Contrary to what many people believe, viruses reside in all of us. Through our immune system we have a constant cleansing of our body going on at all time. A single virus does not make you sick. Once a pathogen is detected, a signal is sent and our immune system is put into action. (7)(8)
PCR Cycle threshold.
The PCR tests for Covid contain a medium that adds colour to the ‘desired’ RNA, which will then become either visible or not. The number of cycles at which you test ‘positive’ is referred to as the Cycle threshold (PCR Ct). It is accepted science that the higher the PCR Ct number, the less infectious a person is, if at all. Despite this fact, PCR tests are not reported with the PCR Ct number recorded.
Although it has been confirmed by various scientists, the WHO and even some of the top level decision makers in Public Health that the number of cycles is significant to the validity of the test, very little has been done to raise public awareness or to address any of the issues. (9)(10)
Dr. Anthony Fauci is an American physician-scientist and immunologist serving as the director of the National Institute of Allergy and Infectious Diseases since 1984 and chief medical advisor to President Joe Biden since 2021.
There is a recording on July 16 of the podcast This Week in Virology, episode 641, in which Dr. Fauci addresses some of the controversy surrounding PCR. When asked about the PCR and Cycle threshold he seems to dismiss the value of a positive test over 35 cycles.
“What is now sort of evolving into a bit of a standard, that if you get a Cycle threshold of 35 or more, that the chances of it being replication-competent are miniscule. If someone comes in with 37, 38.. even 36 you’ve got to say, you know, it’s just dead nucleotides, period.” (11)
To translate, in case it wasn’t already obvious, if a virus is not replication-competent this means it is not transmissible. This means that a positive test over 35 cycles does not make you infectious. Dead nucleotides is Dr. Fauci’s way of saying that the measured RNA is inactive and unable to cause illness or infect anybody.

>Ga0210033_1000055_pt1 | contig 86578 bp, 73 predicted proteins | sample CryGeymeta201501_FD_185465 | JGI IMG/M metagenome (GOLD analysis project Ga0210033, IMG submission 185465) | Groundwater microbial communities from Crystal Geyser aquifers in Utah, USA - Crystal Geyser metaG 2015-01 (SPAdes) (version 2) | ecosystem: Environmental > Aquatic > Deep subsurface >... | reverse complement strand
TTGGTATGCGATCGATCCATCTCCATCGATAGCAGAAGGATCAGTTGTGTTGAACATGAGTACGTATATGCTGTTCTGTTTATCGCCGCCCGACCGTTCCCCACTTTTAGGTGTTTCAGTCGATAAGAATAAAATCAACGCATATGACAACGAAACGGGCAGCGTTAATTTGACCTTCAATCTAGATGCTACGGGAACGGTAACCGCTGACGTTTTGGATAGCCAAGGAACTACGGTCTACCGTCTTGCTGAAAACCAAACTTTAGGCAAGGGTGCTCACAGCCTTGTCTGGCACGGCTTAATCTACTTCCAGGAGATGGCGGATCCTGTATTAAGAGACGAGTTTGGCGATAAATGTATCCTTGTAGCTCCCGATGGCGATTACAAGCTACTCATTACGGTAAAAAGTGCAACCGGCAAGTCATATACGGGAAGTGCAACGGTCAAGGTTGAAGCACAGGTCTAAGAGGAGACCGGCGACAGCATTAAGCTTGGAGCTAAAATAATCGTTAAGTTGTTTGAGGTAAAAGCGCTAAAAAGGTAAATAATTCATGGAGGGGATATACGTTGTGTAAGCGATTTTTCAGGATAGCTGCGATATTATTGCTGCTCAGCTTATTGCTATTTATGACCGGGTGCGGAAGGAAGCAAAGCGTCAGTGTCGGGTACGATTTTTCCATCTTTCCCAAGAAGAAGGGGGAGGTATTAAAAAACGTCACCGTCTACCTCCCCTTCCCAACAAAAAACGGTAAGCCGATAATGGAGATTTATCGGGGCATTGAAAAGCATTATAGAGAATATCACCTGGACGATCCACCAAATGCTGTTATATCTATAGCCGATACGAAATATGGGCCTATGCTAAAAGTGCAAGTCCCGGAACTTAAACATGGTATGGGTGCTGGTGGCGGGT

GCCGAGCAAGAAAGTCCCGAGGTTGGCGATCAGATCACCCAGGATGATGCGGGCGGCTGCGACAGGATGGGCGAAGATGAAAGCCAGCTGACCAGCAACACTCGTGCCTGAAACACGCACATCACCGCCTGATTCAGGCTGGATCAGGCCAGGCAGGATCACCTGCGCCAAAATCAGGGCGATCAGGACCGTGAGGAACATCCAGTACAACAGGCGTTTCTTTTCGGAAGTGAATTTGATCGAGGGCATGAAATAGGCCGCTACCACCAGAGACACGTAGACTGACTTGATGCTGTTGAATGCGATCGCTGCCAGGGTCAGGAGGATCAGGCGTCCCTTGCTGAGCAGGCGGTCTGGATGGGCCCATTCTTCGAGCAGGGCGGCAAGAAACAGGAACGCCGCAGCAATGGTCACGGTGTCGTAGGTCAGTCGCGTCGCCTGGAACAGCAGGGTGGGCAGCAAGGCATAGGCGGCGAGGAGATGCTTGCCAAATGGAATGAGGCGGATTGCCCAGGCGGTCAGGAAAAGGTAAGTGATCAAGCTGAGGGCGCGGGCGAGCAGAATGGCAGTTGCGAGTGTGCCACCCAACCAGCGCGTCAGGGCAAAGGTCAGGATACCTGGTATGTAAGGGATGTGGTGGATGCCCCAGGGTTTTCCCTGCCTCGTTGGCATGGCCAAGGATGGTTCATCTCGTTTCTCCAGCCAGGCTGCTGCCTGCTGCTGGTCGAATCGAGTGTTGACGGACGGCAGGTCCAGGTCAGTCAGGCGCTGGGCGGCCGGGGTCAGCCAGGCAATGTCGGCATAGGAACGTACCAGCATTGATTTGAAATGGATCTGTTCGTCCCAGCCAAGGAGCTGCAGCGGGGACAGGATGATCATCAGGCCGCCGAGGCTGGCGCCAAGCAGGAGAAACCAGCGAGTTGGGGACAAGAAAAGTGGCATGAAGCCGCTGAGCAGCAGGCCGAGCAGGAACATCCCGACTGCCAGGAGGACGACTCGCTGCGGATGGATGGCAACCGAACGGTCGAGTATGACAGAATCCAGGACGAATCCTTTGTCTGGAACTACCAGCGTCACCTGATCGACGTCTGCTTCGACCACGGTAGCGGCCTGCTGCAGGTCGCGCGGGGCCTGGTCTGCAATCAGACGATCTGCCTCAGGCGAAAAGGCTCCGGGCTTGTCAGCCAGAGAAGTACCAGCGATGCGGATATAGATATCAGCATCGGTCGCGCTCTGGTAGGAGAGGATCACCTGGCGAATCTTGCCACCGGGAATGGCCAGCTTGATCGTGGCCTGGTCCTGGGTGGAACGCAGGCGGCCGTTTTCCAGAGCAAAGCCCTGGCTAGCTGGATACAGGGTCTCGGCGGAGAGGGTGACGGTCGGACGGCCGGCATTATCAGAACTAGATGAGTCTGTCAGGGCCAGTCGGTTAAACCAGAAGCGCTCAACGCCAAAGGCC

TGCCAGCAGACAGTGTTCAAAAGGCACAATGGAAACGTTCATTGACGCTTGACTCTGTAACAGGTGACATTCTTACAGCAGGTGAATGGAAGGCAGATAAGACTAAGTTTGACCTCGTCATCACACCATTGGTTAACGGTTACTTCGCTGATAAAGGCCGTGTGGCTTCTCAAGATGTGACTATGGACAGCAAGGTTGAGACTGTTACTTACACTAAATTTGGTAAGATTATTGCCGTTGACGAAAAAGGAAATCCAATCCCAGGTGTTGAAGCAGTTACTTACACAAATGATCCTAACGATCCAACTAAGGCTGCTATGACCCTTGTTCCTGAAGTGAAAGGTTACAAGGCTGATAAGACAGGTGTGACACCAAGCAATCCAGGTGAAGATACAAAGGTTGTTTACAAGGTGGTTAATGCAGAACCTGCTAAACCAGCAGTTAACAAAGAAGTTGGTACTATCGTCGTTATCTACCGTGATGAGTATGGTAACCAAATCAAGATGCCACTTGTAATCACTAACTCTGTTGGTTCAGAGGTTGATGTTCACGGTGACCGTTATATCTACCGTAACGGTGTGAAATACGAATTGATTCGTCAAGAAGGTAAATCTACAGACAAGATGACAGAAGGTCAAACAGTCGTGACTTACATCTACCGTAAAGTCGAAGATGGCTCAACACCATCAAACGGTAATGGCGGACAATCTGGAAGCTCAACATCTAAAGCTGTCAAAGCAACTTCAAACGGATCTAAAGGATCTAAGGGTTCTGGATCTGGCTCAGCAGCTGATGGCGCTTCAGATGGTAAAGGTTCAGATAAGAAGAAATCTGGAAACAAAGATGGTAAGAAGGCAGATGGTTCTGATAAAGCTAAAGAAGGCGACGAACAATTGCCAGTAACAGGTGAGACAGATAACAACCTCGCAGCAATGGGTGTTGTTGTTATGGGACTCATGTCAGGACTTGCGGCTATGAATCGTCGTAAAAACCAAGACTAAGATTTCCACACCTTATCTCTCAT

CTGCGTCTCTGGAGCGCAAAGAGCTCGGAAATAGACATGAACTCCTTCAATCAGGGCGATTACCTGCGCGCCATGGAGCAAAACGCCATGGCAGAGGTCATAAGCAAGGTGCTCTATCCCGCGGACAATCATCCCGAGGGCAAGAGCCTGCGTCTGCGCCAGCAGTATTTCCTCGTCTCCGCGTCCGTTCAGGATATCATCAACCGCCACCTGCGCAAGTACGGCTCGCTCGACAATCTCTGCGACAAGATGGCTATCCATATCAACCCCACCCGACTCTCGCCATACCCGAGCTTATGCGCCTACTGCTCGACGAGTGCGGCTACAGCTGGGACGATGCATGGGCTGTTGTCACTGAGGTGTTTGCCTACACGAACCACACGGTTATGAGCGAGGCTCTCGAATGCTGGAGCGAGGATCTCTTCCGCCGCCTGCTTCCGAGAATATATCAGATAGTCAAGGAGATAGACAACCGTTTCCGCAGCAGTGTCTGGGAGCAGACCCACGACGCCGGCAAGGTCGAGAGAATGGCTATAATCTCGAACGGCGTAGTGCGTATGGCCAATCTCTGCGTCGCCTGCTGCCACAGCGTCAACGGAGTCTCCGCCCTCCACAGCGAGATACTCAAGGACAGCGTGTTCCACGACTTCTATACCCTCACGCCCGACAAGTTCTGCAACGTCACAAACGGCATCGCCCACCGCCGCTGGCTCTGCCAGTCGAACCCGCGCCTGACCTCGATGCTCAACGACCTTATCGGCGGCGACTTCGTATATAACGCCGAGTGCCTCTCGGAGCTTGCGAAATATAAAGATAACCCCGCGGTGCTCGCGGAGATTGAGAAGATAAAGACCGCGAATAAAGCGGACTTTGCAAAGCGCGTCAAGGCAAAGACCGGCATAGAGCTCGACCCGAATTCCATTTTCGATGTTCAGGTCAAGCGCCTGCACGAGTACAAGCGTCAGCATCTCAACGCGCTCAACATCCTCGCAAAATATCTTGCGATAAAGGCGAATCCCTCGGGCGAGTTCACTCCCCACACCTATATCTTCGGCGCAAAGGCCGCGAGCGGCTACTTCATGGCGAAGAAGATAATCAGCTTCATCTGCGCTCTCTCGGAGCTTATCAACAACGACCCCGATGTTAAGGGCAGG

When asked if reporting the Cycle threshold number is standard practice in Covid testing, Dr. Fauci responds:
“…if somebody comes in and it’s positive, they don’t give them the threshold until you go back and ask for it.” (11)
In the podcast immediately preceding (episode 640), Dr. Michael Mina, an Assistant Professor of Epidemiology at Harvard T. H. Chan School of Public Health and a core member of the Center for Communicable Disease Dynamics (CCDD), also explains that people who test positive at 40 are not likely to be transmitting the disease and have probably not transmitted it for a number of days already. He says that people who transmit the disease are showing up as positive below 30 or even 25 cycles, with one having tested positive as low as 8 cycles. (12)
There are numerous reports of Covid tests routinely being done at 40 or more cycles. The Guidance section on the gov.uk website has a document called ‘Understanding Cycle Threshold (Ct) in SARS-CoV-2 RT-PCR” in which they state: “A typical RT-PCR assay will have a maximum of 40 thermal cycles” (10)
Once you understand the basic principle of PCR, and you know the fact that it’s not uncommon to carry a host of different virus strands, without being sick or in danger of becoming sick, it is easy to see that with a sufficient number of cycles, it is almost impossible for the test to come out negative.
We have now seen that Cycle Threshold is not routinely reported. The public is largely kept unaware of the significance of this data and many test centres are not even aware this is problematic. Even the general recommendations from Public Health England’s guidance do not actively caution against running PCR tests as many as 40 cycles.
Unfortunately, it seems we cannot blindly trust science to do the right thing. Many scientists are simply following instructions, some knowingly but most without any idea of what they’re doing. We need to make sure we are educating ourselves and each other. In the end, a lab coat does not make you a better human, a positive PCR test doesn’t make you a bio-terrorist.
Written By Mik Witkamp